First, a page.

Categories
priorities

How Much Will It Take To Make You Happy?

Neal Pollard

Well, according to a London survey, it takes–for the average person–about 1.5 million dollars to make one happy.  One NBC analyst says that by knowing you make more than the Joneses next door, you are likely to be quite happy.  As usual, we give our thanks to the experts.

Are they better informed than the Lord and the inspired writers? Jesus taught, “Beware, and be on guard against every form of greed; for not even when one has an abundance does his life consist of his possessions” (Luke 12:15). Your life does not consist of your possessions. Jesus warns us to ward off such thinking and the selfish, covetous behavior it spawns. He is saying, “You cannot measure who you are and what you are about by checking your bank balance.”

King David says, “Better is the little of the righteous than the abundance of many wicked” (Psalm 37:16). One might conclude from this that one, financially modest Christian is wealthier than all the worldly, howbeit financially richer neighbors. That runs contrary to NBC’s money guru, doesn’t it? What could be “better” than being financially set? Solomon says “the fear of the Lord” (Prov. 15:16).   He says “righteousness” is better (Prov. 16:8; i.e., upright character and moral living). He says “peace and quiet” are better (Prov. 17:1). He says “integrity” is better (Prov. 19:1). He says “love is” better (Song 4:10).

Heavenly standards are superior to those of earth’s sagest experts. Jesus identifies an extremely poor widow as one having more (in the ways that count to heaven) than the wealthiest citizens of Jerusalem in her day (cf. Mark 12:42-44). The world has its values turned upside down, and it seeks to sway the Christian’s thinking on the matter, too. Believe this.  Having more than your neighbor will not bring you lasting happiness, in and of itself. Seeing $1.5 million or more on your bank statement will not supply you the peace that passes understanding.  Don’t trust me. What do I know? Believe the Lord!

 

 

 

Categories
attitude church church growth ministry relationships

The Word Is “Relationship”

Neal Pollard

Soon, we’ll have lived in our current home for two years.  We are enjoying the house, the location, the neighborhood, and most of the neighbors. However, one that lives pretty nearby has proven less than pleasant.  His wife is an officer in our neighborhood HOA, and each month’s newsletter is a new posting of the hierarchy’s “95 theses.”  Hardly anyone can keep from committing at least one infraction—certainly not us.  They’ve had very little communication with us except when the husband complained that our compost pile was too close to the fence (on the other side of which were his garbage cans).  Recently, while seeking our permission to re-paint their house, he took the opportunity to inspect the state of cleanliness of our garage.  I share his desire that we keep our homes and yards in good shape, as property values are riding on our collective interest in such.  The problem for them is that they have spurned our efforts at a relationship and they have done nothing to create one themselves.  Thus, we tolerate and peacefully co-exist.  But, there is no relationship.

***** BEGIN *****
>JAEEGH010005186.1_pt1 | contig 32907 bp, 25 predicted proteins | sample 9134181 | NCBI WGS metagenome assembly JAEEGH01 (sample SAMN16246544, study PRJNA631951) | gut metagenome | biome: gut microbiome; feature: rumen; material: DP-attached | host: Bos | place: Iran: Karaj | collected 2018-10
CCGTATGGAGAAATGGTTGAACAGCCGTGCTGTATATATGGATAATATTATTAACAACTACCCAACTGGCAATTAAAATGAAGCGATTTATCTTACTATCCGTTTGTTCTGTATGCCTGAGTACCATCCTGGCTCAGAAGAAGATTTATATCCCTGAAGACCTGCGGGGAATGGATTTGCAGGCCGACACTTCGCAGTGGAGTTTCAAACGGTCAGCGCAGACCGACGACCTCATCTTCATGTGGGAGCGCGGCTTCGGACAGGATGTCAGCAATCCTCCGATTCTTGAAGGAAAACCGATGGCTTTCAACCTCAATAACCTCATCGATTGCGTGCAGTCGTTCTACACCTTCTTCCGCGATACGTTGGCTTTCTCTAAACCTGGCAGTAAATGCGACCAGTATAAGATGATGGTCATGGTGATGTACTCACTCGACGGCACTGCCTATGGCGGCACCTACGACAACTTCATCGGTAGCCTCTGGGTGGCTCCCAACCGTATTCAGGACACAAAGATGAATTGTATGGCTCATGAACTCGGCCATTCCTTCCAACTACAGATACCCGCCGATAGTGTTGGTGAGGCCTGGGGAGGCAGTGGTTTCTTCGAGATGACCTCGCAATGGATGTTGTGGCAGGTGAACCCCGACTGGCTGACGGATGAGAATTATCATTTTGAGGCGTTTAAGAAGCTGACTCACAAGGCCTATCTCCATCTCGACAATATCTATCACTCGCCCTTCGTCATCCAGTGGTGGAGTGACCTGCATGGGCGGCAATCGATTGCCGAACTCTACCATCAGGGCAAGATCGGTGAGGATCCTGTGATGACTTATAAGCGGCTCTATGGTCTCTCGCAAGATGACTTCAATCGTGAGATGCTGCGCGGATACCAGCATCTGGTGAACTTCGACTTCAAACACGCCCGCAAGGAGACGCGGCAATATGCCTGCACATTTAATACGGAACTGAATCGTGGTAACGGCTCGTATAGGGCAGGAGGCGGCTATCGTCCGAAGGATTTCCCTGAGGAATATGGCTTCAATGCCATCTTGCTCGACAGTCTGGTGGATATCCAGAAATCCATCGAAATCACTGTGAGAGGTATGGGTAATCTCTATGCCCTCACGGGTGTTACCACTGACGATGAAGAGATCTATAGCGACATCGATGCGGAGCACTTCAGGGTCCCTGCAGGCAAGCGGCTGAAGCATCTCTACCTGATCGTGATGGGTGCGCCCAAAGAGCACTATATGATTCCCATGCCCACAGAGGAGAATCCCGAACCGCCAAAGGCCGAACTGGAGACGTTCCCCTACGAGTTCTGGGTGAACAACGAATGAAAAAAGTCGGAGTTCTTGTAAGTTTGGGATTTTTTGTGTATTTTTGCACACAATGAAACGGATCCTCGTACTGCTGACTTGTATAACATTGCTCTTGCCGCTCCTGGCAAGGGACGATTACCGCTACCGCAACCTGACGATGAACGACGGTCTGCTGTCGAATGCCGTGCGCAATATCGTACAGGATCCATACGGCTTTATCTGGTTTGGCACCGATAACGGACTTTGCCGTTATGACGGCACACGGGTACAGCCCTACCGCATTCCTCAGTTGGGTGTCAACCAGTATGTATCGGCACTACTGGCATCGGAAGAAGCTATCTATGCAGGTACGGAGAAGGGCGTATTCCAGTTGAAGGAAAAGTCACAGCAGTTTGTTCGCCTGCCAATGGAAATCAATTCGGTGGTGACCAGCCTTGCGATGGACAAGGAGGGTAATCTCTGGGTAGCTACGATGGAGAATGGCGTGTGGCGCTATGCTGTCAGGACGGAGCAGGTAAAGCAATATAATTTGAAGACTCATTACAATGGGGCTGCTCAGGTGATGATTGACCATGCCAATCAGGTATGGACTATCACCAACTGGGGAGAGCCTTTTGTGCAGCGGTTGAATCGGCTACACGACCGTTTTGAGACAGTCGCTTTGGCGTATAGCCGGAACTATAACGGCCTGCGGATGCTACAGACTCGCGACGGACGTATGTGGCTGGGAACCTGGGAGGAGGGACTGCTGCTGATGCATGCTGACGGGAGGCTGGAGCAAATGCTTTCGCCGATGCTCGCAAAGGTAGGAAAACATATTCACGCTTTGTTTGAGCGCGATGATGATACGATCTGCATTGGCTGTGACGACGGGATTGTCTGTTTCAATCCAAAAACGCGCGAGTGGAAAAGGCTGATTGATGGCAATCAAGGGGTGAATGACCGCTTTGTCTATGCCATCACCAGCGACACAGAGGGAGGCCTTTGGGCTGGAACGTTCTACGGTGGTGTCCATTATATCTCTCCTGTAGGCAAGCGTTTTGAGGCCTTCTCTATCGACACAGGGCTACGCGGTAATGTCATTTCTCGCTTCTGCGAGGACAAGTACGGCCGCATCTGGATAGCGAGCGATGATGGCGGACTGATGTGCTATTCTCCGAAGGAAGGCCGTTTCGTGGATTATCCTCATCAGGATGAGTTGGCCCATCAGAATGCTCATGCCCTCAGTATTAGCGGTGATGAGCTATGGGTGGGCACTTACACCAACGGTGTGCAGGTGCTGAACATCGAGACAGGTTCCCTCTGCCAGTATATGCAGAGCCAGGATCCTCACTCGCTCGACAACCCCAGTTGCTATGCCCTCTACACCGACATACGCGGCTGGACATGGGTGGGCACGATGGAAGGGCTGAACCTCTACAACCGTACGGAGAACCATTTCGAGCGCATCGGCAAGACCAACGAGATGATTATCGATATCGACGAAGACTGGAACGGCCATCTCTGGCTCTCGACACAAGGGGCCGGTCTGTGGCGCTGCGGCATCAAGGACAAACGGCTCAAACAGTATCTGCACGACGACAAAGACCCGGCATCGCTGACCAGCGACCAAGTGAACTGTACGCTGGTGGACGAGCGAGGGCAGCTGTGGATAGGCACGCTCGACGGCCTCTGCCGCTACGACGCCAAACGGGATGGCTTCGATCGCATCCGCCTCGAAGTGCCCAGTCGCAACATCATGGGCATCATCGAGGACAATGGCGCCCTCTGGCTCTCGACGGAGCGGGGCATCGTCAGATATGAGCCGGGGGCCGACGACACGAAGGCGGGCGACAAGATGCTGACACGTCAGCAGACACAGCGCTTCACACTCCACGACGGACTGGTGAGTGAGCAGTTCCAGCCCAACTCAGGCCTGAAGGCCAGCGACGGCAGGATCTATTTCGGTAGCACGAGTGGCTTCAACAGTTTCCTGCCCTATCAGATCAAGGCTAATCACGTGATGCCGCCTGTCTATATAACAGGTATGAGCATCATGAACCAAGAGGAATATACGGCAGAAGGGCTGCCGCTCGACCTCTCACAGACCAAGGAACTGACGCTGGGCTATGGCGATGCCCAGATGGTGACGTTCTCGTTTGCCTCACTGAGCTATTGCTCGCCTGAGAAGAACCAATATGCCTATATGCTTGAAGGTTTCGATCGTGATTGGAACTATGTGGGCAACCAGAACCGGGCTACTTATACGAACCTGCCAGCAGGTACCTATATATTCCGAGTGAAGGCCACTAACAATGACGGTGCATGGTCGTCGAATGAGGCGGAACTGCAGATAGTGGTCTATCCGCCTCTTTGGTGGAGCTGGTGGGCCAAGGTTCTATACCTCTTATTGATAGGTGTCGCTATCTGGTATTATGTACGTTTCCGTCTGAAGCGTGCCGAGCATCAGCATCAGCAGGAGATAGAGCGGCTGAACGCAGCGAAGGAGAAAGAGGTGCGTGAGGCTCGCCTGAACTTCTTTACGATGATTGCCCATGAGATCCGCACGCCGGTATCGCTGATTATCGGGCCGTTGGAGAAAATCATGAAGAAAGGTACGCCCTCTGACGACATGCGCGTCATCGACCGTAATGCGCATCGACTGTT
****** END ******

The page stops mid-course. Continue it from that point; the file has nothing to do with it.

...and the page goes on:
Have you thought about how vital relationships are to our lives?  Think about how ineffective we are with people without them.  At best, we are mere associates. At worst, we become antagonists.  Think of how vital the entity of relationship is to:

  • Marriage (1 Pet. 3:7).
  • Parenting (Deu. 6:1ff).
  • A congregation (1 Th. 5:11).
  • Shepherding (John 10:4-5).
  • Church discipline (2 Cor. 2:6-8).
  • Restoring the erring (Gal. 6:1-2).
  • Preaching (2 Tim. 2:24-26; 4:2).
  • Church works (Eph. 4:16).
  • Deacons’ work (Acts 6:7).
  • Soul-winning (Col. 4:2-6).
  • Friendship (Prov. 18:24b).

Taking the time to build rapport may be mentally and emotionally exhausting at times.  The best of relationships will have their downs as well as their ups.  But God created us social beings not meant for isolation (Gen. 2:18).  Joel O’Steen is shallow and superficial in his “preaching,” but tens of thousands of people are drawn to him because they find him relatable. His message is deadly, but his method is engaging.  Some who consider themselves the staunchest “defenders of the faith” are virtual porcupines with their quills primed to stick those in their proximity.  Surely those of us striving to follow New Testament Christianity can strive to build relationships while we steadfastly teach and follow the truth.  How much more effective will we be as we conquer this principle every day?